Leaving Certificate predicted grades system found to contain significant errors

Image Credit: Laoise Tarrant

Two errors found in the coding system which was used in the standardization process of Leaving Certificate grades.

This information was announced on the 30th of September by Minister for Education, Norma Foley. This announcement was made over three weeks after the initial results came out, on September 7th. The error was found by Canadian firm Polymetrika International. It affected how students’ Junior Certificate grades were included in the calculation process. These errors resulted in 6,100 students receiving lower grades than they should have. 

On Monday 5th of October, a third error was found which has led to almost 8,000 students receiving a higher grade than they should have. Foley has stated that no student will suffer consequences from the coding errors. The Labour Party have called for an enquiry into the coding system to establish if there are any further errors. US firm ETS has now been employed to look into additional errors within the coding system. 

Students affected by their grades being lowered as a result of the error were to receive notice of this on Sunday, 4th of October. However, some students failed to receive justification of the changes from grades submitted by teachers. 

Since the announcement was made in May by previous Minister for Education Joe McHugh that students were to receive predicted grades instead of sitting exams, uncertainty has loomed over the class of 2020. This uncertainty has not ended for some.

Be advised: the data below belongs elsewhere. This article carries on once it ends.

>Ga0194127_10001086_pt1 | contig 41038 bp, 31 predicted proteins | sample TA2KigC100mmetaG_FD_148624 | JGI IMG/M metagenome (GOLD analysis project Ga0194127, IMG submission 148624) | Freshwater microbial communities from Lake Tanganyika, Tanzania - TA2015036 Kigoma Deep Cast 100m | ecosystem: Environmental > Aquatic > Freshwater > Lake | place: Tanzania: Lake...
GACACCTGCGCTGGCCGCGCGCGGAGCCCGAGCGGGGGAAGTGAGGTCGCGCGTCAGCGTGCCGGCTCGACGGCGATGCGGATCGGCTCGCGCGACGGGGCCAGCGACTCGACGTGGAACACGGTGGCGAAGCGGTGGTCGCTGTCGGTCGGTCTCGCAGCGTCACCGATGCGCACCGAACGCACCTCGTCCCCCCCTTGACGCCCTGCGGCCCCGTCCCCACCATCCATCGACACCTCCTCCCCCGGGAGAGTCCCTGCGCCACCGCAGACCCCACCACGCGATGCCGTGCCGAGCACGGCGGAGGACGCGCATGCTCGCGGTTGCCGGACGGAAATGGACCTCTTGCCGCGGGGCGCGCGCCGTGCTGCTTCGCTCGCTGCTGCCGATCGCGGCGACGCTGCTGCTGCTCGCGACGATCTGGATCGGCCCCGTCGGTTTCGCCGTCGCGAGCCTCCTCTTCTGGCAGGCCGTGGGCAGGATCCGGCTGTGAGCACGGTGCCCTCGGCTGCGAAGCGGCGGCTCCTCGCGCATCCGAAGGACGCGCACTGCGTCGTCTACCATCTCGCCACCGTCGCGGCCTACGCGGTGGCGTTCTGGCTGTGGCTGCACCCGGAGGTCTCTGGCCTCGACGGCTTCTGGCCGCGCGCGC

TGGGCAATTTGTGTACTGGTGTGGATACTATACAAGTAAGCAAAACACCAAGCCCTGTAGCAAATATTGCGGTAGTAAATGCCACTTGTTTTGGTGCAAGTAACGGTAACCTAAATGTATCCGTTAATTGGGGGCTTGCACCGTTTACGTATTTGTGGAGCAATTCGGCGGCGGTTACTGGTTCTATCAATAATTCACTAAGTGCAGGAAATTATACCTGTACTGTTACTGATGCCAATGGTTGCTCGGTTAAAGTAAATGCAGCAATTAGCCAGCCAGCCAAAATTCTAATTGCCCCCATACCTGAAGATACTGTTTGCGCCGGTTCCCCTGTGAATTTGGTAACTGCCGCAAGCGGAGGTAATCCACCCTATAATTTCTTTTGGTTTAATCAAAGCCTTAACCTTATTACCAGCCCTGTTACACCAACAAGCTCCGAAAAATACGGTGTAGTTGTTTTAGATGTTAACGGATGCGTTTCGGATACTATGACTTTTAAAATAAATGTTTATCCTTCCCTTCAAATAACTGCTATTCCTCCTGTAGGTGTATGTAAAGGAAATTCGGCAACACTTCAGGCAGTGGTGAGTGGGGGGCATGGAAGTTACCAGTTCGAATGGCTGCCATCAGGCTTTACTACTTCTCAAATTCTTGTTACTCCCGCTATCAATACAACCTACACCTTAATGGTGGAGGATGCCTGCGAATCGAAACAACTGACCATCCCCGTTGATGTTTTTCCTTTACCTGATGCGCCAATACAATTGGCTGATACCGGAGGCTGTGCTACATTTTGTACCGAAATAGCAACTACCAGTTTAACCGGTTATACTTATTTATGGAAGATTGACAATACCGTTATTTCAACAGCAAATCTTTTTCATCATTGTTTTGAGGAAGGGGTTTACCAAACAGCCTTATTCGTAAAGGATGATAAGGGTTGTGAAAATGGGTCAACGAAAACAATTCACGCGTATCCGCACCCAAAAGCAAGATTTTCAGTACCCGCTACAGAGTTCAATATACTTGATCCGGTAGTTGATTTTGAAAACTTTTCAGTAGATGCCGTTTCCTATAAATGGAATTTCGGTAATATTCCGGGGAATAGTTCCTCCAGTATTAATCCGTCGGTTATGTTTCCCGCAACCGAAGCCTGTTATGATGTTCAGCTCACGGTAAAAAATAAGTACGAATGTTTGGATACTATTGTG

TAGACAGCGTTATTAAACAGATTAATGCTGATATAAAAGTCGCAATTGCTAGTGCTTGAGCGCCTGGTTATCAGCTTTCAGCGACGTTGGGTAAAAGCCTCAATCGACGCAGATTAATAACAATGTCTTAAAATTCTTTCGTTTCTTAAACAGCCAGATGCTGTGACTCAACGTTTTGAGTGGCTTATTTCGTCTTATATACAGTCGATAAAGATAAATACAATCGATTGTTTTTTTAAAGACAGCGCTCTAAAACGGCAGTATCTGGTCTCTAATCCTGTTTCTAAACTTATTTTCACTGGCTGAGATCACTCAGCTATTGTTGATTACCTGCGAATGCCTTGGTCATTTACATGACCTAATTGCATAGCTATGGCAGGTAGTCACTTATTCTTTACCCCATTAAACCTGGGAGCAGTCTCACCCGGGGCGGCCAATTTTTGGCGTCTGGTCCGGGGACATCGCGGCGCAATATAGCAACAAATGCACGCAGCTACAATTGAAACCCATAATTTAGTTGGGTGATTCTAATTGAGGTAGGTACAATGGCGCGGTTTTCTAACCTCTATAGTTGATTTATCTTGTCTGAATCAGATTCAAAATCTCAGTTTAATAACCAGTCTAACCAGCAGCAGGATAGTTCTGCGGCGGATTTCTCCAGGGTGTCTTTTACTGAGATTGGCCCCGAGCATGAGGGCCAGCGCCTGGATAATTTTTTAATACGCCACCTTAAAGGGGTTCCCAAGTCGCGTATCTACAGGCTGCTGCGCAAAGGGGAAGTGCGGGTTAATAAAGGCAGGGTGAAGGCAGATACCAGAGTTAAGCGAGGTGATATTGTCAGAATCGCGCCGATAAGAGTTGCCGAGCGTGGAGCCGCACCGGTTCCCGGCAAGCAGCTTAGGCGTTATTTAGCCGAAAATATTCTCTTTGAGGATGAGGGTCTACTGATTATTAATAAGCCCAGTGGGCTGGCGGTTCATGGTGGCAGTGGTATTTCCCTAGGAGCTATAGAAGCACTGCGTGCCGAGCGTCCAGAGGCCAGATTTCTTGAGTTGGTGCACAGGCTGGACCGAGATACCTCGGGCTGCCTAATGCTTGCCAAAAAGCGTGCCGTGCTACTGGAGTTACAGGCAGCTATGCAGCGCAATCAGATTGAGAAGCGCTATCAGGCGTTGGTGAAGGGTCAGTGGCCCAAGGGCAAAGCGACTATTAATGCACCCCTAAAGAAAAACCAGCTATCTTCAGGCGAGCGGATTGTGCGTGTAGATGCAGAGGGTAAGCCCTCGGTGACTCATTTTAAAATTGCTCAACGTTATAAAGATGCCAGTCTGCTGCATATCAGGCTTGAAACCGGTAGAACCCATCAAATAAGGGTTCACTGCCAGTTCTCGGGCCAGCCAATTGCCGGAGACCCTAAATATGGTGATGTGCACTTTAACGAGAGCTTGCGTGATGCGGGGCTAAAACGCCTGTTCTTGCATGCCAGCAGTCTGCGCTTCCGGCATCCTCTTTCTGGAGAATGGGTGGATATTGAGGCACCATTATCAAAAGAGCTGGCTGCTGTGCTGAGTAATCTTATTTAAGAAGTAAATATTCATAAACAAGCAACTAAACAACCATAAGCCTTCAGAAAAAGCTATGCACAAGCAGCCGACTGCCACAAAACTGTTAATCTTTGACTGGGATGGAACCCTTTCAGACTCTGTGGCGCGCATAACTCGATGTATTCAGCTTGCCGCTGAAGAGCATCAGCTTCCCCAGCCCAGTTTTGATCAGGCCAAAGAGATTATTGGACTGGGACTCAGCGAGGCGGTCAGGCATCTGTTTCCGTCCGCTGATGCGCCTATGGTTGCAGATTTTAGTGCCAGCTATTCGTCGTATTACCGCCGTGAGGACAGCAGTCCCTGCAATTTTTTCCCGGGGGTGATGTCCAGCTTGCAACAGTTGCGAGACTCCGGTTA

Around 6,000 students received a grade increase on Sunday. This is good news for the students who may have missed out on CAO offers due to the coding system. Round 1 of the CAO offers came out on the 11th of September, with the majority of college places filled by now. Up to 450 students will be hoping for a new CAO offer in Round 4 on the 8th of October as a result of a grade increase. It is reported that some colleges will authorise the CAO to issue offers to applicants that received an upgrade. 

It will be difficult to allocate new places on high demand courses, such as Medicine and Dentistry. Students may have to defer until next year, said Norma Foley. Some 2,500 students have applied to the Department to sit their exams starting November 16th. Professor Kerstin McKay, President of the University of Limerick has said while every effort will be made to accommodate extra students onto their programmes, “it may not be possible to accommodate everyone.” 

Technological University Dublin President, Professor David Fitzpatrick, has said his University would make every effort to ensure these students are accommodated on their chosen courses as much as they can. Fitzpatrick has also said that students hoping for courses with mandatory placements, such as health and education related courses, will struggle the most to receive an offer for this year. He said dialogue is required with providers of placements to see what can be achieved for these students. 

UCD are yet to comment on how they hope to accommodate any students receiving an offer in round 4.